The formulas may be fancy but few customers realise that the results generated by Amazon’s search engine are partly determined by promotional fees.

Amazon sells at different levels of promotion. So in the case of books Amazon takes a cut on a percentage of sales from publishers as “marketing development funds.”

Publishing giant Random House currently gives Amazon an effective discount of around 53 percent. Smaller companies pay more.

Amazon also offers to take an additional payment, amounting to approximately 1 percent of sales.

Once the fee is paid marketing strategies can be discussed with Amazon staff. The fee is optional but without it the product ends up wherever the algorithms put it.

There is more to come. The company has patented “anticipatory shipping”.

This will use your shopping data to put items that you don’t yet know you want to buy on a nearby truck or in a local hub. As the somewhat creepy company missives always end, “This is still Day 1.”

The latest invented special shopping day—Black Friday—saw the online superstore shift 7.4 million items in Britain. That is 86 items a second and up from a total of 5.5 million items in 2014.

The latest invented special shopping day—Black Friday—saw Amazon shift 7.4 million items in Britain. That is 86 items a second and up from a total of 5.5 million items in 2014. (Pic: Pixabay)

‘It was just brutal’

Working conditions at Amazon are notorious. It deliberately builds “fulfilment centres” in areas with high unemployment.

Before workers can go home at the end of their eight-hour shift, or go to the canteen for their 30-minute break, they must walk through a set of security scanners.

Next to the scanners is a life-sized cardboard image of a cheery worker. “This is the best job I have ever had!” pronounces a speech bubble.

Workers are divided into four main groups. There are the people on the “receive lines” and the “pack lines”.

Some unpack, check and scan every product arriving. And some pack up customers’ orders at the other end of the process.

Another group stows away suppliers’ products somewhere in the warehouse. They put things wherever there’s a free space.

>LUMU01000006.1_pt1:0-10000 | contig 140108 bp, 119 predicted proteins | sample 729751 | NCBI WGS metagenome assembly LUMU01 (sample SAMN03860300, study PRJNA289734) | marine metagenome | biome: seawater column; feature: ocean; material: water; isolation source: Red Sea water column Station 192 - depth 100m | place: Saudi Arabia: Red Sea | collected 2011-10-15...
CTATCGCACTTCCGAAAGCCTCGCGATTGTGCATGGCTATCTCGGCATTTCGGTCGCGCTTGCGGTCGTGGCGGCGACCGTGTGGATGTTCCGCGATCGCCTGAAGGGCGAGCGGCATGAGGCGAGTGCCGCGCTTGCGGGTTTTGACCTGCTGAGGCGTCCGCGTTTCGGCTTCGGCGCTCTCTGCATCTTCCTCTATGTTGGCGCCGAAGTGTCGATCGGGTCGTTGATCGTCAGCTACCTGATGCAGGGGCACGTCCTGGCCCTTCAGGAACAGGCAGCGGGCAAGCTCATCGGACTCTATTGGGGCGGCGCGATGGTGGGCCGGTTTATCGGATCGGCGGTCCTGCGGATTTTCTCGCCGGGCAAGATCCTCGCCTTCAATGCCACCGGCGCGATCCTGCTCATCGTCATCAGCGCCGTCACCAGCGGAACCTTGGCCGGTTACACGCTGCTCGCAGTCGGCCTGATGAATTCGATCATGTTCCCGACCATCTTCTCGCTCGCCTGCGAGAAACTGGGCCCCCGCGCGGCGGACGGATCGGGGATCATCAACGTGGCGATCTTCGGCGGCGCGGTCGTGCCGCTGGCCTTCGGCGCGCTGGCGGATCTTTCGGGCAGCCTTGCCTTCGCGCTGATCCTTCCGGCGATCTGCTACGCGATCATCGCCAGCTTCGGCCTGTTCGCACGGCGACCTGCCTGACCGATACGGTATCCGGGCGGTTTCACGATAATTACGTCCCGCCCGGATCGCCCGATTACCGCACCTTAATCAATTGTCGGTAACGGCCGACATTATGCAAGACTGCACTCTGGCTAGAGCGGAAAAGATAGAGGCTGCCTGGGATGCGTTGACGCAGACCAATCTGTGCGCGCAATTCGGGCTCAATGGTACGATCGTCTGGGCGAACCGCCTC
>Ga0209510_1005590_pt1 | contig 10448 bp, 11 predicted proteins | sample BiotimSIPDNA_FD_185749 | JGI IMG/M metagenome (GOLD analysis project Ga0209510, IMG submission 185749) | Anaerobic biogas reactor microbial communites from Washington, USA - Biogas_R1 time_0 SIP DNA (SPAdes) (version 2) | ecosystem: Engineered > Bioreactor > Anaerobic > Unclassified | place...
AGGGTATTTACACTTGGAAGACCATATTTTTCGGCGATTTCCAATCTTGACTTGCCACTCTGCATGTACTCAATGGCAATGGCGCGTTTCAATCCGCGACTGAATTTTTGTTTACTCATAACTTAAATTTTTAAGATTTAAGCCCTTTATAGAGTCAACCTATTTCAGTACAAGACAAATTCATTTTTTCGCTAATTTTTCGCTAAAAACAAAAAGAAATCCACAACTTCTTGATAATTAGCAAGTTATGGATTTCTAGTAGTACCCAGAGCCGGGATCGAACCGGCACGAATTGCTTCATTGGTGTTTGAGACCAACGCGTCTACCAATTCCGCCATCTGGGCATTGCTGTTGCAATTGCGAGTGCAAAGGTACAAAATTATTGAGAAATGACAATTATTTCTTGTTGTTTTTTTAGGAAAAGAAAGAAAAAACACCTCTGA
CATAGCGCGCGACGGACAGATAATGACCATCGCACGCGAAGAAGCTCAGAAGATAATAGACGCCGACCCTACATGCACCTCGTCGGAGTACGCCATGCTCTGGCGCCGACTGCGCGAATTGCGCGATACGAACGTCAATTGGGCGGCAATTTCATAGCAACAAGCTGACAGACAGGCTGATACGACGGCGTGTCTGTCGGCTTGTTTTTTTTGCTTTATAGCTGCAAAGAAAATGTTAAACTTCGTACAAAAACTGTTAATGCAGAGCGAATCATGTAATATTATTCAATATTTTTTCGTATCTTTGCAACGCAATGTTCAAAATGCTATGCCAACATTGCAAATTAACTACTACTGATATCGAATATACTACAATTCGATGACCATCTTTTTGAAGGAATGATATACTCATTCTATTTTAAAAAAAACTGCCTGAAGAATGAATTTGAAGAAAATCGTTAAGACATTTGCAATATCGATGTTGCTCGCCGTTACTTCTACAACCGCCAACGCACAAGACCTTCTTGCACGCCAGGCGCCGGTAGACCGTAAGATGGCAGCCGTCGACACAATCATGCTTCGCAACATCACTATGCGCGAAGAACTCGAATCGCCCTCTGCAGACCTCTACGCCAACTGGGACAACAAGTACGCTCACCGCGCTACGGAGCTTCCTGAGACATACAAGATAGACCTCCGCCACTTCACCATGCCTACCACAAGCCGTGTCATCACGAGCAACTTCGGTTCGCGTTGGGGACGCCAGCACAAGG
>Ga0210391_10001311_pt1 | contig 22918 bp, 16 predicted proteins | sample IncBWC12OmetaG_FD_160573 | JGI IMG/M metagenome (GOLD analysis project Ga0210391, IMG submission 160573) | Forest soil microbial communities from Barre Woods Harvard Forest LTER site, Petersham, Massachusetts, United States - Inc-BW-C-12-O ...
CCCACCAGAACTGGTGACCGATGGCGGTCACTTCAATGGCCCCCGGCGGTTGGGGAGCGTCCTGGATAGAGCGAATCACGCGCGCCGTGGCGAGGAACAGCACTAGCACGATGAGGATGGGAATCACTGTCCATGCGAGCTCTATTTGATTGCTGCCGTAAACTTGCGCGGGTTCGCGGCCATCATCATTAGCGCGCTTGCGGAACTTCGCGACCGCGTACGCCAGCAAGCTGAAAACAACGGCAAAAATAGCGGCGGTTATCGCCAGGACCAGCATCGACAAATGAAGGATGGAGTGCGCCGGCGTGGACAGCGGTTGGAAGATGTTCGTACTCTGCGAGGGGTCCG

Workers use handheld computers to scan both the item they are stowing away and a barcode on the spot on the shelf where they put it.

So only Amazon’s computers know where everything is.

The “pickers” push trolleys around and pick out customers’ orders from the aisles. Amazon’s software calculates the most efficient walking route to collect all the items to fill a trolley.

“You’re sort of like a robot, but in human form,” according to one Amazon manager. “It’s human automation, if you like.”

Pickers holding computerised handsets are perpetually timed and measured as they fast-walk up to 15 miles per shift.

They are expected to collect orders in as little as 33 seconds.

The white collar workers aren’t much better off. Amazon encourages its “Amabots” to harshly criticise themselves and each other for their shortcomings.


Team members are ranked, and those at the bottom get eliminated every year. It is deliberate policy to keep turnover high.

In 2011 multiple ambulances famously parked outside a US Amazon warehouse during a heat wave.

They were there to collect and ferry overcome workers to emergency rooms. Afterwards Amazon installed air conditioners. Less well known is that the air conditioners’ arrival coincided with the expansion of the warehouse into holding groceries.

Every warehouse has its own “continuous improvement manager” with techniques borrowed from the car industry. As Marc Onetto, the senior vice president of worldwide operations, put it, “They are not consultants, they are insultants, they are really not nice.”

Some people also patrol the warehouses pushing tall little desks on wheels with laptops on them—they are “mobile problem solvers” looking for any hitches that could be slowing down the operation.

Managers can text the hand held screens to tell a worker to hurry up or to issue a warning.

There is a strict “three strikes and release” discipline system—“release” being a euphemism for getting sacked.

An employment agency called Randstad handles the recruitment.

Randstad calls this sort of system “Inhouse Services” and describes it as a “flexible work solution designed exclusively for each client to optimise the workforce and drive cost effectiveness”.

Employees wear blue ID badges. Agency workers wear green ones. “They dangle those blue badges in front of you,” one ex-Amazon worker told the GMB union. “On Christmas Eve an agency rep with a clipboard stood by the exit and said, ‘You’re back after Christmas. And you’re back. And you’re not. You’re not.’ It was just brutal.

“It reminded me of stories about the great depression, where men would stand at the factory gate in the hope of being selected for a few days’ labour.

“You just feel you have no personal value at all.”